Industry experts have today been reacting to the bombshell announcement that Stellantis is to terminate its entire network of European dealers.
The manufacturer group yesterday announced that it was serving two years’ notice on all its dealers in a bid to ‘streamline’ the size of its network.
Dealers will find out in July whether or not they’ll be keeping their franchises.
The move has led to strong rumours that Stellantis is looking to expand multi-franchising arrangements in the dealerships that get rehired.
In the UK, Vauxhall, Peugeot, Citroen, DS Automobiles, Fiat, Fiat Professional, Abarth, Alfa Romeo and Jeep will all be affected – although Maserati will not change.
As of February 2021, there were 931 dealerships in the Stellantis group.
There has not yet been any word on how many sites will get new contracts with Stellantis and the group has been approached for comment.
One dealer, who did not want to be named, commented that Stellantis said it was ‘looking for multi-franchise sites, but these would need to have clear brand separation’.
That claim fits with the opinion of industry analyst Mike Jones, compiler of the Car Dealer Top 100, who issued a warning on how the decision could affect customers.
He said: ‘They were already moving down the route of increased multi-franchising anyway.
‘You’ve had Vertu multi-franchising some Stellantis sites for a little while.
‘From a UK point of view, Jeep is clearly not much of an issue, Fiat is an awful lot smaller than it used to be, so from a sizeable brand point of view you’re looking at Citroen, Peugeot and Vauxhall.
‘I don’t know how consumers will react to increasing the number of badges under one showroom roof.
‘It works well where the brands are clearly differentiated. Where you’ve got competing products it can cause confusion for everyone.
‘I can imagine customers might switch quite readily between some of the smaller Peugeots and Citroens for example.
‘On the one hand, if a customer is looking for a smaller car, you can offer them a wider selection, moving round to a car supermarket-type scenario, but it’s then a question of what identity they put on each of the brands and how they keep those alive.
‘Vauxhall, Citroen and Peugeot are all still sizeable in the UK. DS they have struggled with since they brought it away from Citroen so it will be very interesting to see what happens there.’
Another industry giant to share concerns about increased multi-franchising at Stellantis was Marshall Motor Group CEO Daksh Gupta.
A long-time critic of the model, Gupta said Marshall would have to consider whether Stellantis’s strategy remained in line with its own.
He said: ‘I am not a fan of multi franchising personally and I’m still not.
‘I’m of the opinion that what we do as franchise retailer is we deliver brand values for our partners, and believe that if you have multi-franchising then you become a jack of all trades and master of none.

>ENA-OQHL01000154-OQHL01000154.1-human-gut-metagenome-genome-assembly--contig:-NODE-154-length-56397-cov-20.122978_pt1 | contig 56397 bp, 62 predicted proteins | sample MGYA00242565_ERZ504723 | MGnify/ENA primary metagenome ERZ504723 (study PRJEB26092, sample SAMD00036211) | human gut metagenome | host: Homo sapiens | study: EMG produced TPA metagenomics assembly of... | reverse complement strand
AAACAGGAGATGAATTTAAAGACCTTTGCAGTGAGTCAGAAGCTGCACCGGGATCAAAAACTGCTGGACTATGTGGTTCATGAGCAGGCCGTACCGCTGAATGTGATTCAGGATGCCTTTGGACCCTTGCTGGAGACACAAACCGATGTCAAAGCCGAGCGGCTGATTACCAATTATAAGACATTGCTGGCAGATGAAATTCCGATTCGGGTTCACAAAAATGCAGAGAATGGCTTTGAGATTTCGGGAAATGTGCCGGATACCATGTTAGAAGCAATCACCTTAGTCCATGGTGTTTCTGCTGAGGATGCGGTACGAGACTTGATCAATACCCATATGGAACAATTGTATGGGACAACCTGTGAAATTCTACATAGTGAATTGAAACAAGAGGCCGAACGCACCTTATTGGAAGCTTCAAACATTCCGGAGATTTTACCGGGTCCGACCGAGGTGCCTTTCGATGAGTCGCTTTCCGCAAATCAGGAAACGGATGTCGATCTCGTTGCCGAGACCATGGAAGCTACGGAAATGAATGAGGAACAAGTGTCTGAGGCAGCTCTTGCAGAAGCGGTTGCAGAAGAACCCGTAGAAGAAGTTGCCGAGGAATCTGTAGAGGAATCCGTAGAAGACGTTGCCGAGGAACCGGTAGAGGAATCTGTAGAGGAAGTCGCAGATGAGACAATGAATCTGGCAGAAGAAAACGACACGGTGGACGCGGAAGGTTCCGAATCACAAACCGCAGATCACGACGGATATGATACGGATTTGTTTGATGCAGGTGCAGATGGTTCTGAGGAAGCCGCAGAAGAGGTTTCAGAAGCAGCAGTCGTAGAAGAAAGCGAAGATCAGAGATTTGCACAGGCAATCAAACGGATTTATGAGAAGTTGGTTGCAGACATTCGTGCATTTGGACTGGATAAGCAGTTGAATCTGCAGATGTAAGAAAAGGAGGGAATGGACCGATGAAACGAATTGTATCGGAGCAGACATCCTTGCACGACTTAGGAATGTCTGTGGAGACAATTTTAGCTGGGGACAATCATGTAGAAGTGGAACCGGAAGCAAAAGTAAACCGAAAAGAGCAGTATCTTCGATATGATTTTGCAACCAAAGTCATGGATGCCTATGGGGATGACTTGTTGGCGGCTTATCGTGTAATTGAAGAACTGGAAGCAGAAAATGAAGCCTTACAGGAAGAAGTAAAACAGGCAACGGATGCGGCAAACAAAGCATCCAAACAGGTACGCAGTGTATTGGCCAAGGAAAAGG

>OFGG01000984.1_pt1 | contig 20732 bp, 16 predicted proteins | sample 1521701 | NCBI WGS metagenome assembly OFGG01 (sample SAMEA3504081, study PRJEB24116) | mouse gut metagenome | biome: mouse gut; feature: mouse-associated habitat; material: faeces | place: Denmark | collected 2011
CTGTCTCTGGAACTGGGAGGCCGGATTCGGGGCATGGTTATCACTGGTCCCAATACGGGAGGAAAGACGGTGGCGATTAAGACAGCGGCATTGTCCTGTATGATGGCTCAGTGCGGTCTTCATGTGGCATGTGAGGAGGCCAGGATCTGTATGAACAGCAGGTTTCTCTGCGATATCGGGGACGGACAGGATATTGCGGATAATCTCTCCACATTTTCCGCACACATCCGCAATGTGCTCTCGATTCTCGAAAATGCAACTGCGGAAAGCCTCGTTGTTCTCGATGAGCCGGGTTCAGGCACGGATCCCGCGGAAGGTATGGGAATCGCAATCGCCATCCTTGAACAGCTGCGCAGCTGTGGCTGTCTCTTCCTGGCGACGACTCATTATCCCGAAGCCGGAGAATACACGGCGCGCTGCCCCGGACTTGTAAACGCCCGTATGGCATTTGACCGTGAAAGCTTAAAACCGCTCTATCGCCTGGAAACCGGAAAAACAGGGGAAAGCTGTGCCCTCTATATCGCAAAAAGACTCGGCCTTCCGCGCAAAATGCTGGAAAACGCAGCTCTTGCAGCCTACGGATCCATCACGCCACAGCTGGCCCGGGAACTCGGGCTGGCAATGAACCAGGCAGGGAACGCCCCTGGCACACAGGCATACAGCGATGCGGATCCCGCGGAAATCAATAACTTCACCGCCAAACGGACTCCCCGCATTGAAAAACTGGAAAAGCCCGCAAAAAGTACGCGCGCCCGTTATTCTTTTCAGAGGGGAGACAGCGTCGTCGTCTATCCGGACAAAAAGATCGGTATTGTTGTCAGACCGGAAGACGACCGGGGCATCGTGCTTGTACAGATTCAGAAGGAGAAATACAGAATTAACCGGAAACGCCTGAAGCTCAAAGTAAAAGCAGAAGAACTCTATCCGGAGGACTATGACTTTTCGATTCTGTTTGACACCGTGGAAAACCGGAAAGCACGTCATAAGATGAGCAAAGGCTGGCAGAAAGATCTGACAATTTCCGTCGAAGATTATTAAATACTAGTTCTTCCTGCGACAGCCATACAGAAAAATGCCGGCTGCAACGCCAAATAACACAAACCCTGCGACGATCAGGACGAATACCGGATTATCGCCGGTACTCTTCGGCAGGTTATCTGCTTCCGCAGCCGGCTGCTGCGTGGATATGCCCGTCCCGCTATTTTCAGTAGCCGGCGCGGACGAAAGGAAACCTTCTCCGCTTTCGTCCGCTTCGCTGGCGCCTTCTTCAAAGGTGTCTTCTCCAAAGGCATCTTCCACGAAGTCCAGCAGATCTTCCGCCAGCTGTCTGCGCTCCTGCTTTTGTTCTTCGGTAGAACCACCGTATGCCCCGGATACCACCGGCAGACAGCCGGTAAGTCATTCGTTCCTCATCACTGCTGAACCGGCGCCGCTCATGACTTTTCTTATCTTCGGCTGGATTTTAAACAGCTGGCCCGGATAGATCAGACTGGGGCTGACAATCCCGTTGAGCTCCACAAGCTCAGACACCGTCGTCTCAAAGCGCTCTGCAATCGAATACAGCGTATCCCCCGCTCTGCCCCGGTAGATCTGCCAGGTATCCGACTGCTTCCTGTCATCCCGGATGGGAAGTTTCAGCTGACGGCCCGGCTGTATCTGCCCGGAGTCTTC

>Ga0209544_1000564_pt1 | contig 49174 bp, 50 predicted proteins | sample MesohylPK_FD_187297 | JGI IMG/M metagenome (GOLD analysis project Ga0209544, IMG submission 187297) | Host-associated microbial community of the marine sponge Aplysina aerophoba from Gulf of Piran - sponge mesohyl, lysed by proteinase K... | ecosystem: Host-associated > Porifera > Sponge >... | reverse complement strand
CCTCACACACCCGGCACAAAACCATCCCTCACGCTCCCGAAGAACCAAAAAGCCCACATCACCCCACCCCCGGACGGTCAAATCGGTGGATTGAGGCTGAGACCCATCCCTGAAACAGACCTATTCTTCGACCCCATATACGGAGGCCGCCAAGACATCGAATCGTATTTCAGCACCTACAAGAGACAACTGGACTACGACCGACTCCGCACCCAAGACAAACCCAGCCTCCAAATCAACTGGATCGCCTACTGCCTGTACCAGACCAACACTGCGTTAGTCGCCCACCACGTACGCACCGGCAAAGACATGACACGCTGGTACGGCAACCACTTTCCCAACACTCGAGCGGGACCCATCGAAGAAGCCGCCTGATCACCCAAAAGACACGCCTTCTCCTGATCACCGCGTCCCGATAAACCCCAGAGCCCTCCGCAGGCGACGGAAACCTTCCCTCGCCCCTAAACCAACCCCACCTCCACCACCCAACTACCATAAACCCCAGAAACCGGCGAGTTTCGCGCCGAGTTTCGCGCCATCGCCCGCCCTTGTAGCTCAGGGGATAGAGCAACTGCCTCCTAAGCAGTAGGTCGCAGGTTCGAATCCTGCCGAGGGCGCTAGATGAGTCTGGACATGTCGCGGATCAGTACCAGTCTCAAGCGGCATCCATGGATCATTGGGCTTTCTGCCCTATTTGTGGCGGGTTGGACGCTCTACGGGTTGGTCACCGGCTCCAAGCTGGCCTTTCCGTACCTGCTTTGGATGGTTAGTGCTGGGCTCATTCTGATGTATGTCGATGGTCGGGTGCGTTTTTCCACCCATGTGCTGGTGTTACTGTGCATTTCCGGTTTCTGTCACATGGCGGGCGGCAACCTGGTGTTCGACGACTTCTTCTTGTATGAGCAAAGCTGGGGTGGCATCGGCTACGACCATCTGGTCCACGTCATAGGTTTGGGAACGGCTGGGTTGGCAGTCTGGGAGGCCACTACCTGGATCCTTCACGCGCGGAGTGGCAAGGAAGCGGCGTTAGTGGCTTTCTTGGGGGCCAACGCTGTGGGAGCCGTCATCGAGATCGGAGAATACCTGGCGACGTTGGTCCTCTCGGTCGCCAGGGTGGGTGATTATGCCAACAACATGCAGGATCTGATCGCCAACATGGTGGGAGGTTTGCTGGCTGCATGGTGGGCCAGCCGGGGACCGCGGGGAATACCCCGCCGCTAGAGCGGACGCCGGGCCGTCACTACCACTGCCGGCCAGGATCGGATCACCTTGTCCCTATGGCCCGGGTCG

‘When I joined Marshall, around two-thirds of our portfolio was multi-franchised. Today, we have no multi-franchised businesses in our group.
‘I’m not saying there is anything wrong with it, it’s just a preference that works for us.
‘We will wait and see what Stellantis’s plans are for their strategy and will assess whether it is in line with ours.’
Despite his concerns, Gupta says both he and the Marshall Motor Group were supportive of the termination action.
He added: ‘In terms of the Stellantis news, it’s not really a surprise.
‘If you look at the three premium German brands they are all incredibly successful. All three have around a seven per cent market share and they have around 120 retail points.
‘If you look at certain other brands, they have similar market shares and are operating with double the number. It’s not difficult to say “Have you got too many retail points?”.
‘I think what Stellantis is doing is absolutely the right thing, so I support those changes.
‘Clearly, there will be some disruption in those networks and there will be some people affected as a result, but fundamentally what they’re structurally doing, I believe is right for those networks.
‘From a Marshall perspective, it’s not really going to have a big impact on us.
‘Our operations perform very very positively and we have great relationships with Stellantis, Alison Jones and her team.
‘From a Marshall perspective, I think what Stellantis will be looking for will be strong partners, with a strong balance sheet, strong moral values, a strong culture and a strong track record of performance.
‘I think that is a strength for our group and as a result there will probably be opportunities that are hopefully presented to us.’
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